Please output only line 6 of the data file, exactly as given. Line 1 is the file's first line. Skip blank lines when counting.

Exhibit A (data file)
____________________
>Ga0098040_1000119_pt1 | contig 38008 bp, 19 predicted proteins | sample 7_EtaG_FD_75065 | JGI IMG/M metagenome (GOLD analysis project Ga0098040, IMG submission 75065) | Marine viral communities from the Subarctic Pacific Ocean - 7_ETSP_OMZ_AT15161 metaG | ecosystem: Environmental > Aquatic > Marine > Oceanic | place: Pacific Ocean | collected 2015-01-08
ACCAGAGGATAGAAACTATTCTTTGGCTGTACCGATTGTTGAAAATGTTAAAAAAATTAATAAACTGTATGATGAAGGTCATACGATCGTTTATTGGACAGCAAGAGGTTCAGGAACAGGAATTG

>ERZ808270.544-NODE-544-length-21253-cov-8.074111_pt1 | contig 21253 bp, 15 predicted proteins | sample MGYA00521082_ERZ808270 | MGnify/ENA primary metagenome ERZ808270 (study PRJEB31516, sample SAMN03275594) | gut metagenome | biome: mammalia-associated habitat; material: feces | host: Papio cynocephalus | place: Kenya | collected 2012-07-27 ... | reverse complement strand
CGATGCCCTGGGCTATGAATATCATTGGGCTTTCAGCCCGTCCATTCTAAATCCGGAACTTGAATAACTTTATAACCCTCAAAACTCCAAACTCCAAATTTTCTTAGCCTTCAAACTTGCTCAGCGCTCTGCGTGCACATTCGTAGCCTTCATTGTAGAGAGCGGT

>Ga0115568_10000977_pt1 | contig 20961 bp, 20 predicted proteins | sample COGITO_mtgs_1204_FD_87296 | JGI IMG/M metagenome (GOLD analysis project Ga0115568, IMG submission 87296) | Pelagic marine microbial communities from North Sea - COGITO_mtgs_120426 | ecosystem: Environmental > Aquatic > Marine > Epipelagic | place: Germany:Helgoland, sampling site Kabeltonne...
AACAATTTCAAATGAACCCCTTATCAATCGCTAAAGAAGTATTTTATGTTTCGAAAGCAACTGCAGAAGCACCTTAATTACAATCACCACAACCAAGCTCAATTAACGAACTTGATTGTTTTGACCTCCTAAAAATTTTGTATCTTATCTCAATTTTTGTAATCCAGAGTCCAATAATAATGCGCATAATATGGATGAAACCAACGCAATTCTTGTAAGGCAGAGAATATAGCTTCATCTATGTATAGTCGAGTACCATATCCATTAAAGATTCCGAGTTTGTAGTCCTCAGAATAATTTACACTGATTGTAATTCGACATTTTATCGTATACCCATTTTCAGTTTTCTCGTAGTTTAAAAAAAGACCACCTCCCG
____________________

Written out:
AACAATTTCAAATGAACCCCTTATCAATCGCTAAAGAAGTATTTTATGTTTCGAAAGCAACTGCAGAAGCACCTTAATTACAATCACCACAACCAAGCTCAATTAACGAACTTGATTGTTTTGACCTCCTAAAAATTTTGTATCTTATCTCAATTTTTGTAATCCAGAGTCCAATAATAATGCGCATAATATGGATGAAACCAACGCAATTCTTGTAAGGCAGAGAATATAGCTTCATCTATGTATAGTCGAGTACCATATCCATTAAAGATTCCGAGTTTGTAGTCCTCAGAATAATTTACACTGATTGTAATTCGACATTTTATCGTATACCCATTTTCAGTTTTCTCGTAGTTTAAAAAAAGACCACCTCCCG